Jakes presents an interesting hypothesis about the origins of modern America: the bastard offspring of Britain and France. Certainly it might be said America was the offshoot of British and French colonial wars, but not a byproduct of specific interbreeding. French immigration was not significant enough to have created a blended inheritance, neither British nor French but distinctively American instead. Jakes also offers the interesting observation that to be American one must turn one's back on the past however good or bad and look to the future. America as a state of mind was virtually a tenet of faith in this country until recent years.
One problem with Part III of the Bastard is that it tracks the ground already covered in
Esther Forbes classic Johnny Tremain. Both are set in Boston; Both Johnny Tremain and Philip
Kent are of French extraction; both gain access to the Revolutionary elite in almost the
same accidental manner. Part III fails the test of originality.
Each colony except Conneticut deposed the British by violence or threat of
violence. It would have been nice if the story of the Revolution in a province other
than Massachusetts had been told just for the purpose of distinguishing the tale from
the earlier work Johnny Tremaine. But the Revolution enjoys such little attention from the
silver and the small screen that
John Jakes work even with this major flaw is a good primer on the rift that erupted into
The Rebels, the sequel, carries Philip Kent into
the American Revolution. Wounded and returned to Boston as hero,
Kent marries his sweetheart and even effects a reconcilliation of a type
with his dysfunctional English father who expresses pride in his son's
accomplishments (in the anti-British rebel cause) despite all the obstacles the family puts in Kent's way.
additional cast (partial)
Jim Backus .... John Hancock
Richard Basehart .... Duke of Kentland
Joan Blondell .... Mrs. Brumple
Tom Bosley .... Benjamin Franklin
William Daniels .... Samuel Adams
Macdonald Carey .... Dr. Church
Kim Cattrall .... Anne Kent
Rory Calhoun .... Breen
John Chappell (I) .... Henry Knox
Anne Francis (I) .... Mrs. Harris
Peter Graves (I) .... George Washington
Jakes may have poetically described the love-hate relationship which would grow between Britain and her rambunctious
former colonies and blossom into the 20th century dysfunctionality we live with today.
If The Bastard enjoyed a limited audience on air; Rebels went without much fanfare. Reviewers said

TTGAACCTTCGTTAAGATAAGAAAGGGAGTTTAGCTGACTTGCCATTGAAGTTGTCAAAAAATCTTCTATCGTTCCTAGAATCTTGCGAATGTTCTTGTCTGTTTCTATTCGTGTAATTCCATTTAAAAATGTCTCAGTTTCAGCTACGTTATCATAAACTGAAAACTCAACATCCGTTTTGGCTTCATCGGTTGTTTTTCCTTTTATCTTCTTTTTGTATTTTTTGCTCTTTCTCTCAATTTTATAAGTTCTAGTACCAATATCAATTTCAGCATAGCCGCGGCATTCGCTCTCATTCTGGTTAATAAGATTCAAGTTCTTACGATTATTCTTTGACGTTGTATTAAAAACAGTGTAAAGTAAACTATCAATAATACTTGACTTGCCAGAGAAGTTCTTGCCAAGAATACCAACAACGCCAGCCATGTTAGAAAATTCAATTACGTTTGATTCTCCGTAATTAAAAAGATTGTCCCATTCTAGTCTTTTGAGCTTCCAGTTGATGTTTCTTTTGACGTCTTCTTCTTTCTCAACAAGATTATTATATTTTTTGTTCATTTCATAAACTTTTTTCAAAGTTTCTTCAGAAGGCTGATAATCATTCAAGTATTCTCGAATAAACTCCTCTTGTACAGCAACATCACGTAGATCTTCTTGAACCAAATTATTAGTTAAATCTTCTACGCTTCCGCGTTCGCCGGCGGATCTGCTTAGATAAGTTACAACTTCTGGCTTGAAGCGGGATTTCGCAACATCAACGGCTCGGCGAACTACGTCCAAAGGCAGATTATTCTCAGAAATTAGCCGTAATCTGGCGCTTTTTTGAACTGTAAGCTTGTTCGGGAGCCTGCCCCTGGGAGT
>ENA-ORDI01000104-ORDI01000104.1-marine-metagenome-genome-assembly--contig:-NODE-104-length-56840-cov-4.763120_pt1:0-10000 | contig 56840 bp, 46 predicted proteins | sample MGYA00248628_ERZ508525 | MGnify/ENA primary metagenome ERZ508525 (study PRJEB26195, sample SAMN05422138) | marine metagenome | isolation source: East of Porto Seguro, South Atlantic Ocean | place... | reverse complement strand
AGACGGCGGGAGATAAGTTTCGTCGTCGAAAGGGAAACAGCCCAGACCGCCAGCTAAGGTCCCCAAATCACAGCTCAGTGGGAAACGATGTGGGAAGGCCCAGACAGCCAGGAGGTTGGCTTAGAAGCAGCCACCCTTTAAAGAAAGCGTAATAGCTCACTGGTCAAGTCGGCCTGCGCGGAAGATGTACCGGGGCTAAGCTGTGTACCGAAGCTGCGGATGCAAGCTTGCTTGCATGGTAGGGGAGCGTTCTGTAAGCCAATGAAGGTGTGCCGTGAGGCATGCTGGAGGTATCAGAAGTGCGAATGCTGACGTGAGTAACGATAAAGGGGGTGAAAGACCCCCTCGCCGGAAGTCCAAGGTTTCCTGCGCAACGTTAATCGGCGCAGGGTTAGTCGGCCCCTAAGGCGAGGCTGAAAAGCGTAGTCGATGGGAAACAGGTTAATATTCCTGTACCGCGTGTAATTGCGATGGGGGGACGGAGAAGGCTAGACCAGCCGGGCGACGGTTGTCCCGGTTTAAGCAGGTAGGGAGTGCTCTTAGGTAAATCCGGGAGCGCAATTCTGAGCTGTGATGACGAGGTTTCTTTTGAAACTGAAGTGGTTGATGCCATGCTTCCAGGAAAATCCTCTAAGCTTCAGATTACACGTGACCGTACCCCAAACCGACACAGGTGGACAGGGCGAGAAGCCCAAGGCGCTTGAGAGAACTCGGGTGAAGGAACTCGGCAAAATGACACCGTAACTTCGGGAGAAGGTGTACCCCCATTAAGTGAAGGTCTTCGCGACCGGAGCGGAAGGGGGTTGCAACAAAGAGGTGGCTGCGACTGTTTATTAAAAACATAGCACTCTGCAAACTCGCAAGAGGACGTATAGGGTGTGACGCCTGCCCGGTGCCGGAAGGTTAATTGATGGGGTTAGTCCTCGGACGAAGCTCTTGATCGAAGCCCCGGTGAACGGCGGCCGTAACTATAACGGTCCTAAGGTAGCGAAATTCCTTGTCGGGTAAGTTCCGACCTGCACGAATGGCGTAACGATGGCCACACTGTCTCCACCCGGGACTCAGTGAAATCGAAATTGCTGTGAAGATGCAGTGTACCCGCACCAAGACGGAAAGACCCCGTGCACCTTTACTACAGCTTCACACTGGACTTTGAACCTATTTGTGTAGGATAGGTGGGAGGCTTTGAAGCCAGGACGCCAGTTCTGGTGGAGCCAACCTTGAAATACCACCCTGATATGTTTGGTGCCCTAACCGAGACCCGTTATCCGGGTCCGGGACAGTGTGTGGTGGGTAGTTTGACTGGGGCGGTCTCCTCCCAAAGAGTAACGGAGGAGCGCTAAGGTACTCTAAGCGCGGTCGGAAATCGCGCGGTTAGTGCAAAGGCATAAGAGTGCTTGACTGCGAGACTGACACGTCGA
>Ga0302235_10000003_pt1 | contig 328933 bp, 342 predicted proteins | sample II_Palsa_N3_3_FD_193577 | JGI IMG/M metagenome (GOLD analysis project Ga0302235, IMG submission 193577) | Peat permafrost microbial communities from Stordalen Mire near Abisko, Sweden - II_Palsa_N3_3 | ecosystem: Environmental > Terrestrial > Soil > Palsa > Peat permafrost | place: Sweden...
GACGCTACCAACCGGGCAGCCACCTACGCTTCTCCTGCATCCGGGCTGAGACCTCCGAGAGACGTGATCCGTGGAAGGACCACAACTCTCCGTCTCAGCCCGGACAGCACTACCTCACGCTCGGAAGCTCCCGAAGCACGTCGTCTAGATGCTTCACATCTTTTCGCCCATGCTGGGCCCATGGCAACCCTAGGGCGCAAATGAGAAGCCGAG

of both plenty of hoop skirts and hooplas, little of substance. They were very wrong. Even with the limitations of
Part III of The Bastard, the revolutionary agitation in Massachusetts, the story of the origins
of the country is told with great insight into the character and conflicts of the time.
Both books, Rebel and Bastard, despite the poor following of the TV movies were best sellers.
Philip Kent will become the founder of a great line whose tale is told in the serial novel: The Kent Family Chronicles.
Born in 1932 into the Great Depression in the heart
of gangsterland USA, Chicago Illinois, John Jakes
was a versitle author of science fiction and historical romances.
The eight volumes of the Kent family chronicles released in the bicentenial year
tell a history of the United States from the beginning to the early industrial period.
All eight volumes made the bestseller list, three in the same year.
Many wondered what Jakes would do if he brought the Kent family which
found itself on both sides of most seminal events forward
to the peace marches and protests of the 1970s.
Rather than bringing the story forward, Jakes ended the Kent legend in
the early stages of the muckraking era.
Jakes may be better known for North and South,
his Civil War trilogy which made the small screen in a miniseries.
A lifelong admirer of Charles Dickens,
Jakes imparted a bit of the Dickenesque sweep into The Bastard's view of London
the blossoming capitol of both a world Empire and intellectual frement on the Eve of the American Revolution.
Jakes hails Charles Dickens as "the greatest novelist in the English language." Among the
cataologue of great historical fiction writers
Jakes would include Kenneth Roberts. Curiously
Esther Forbes did not make Jakes' list.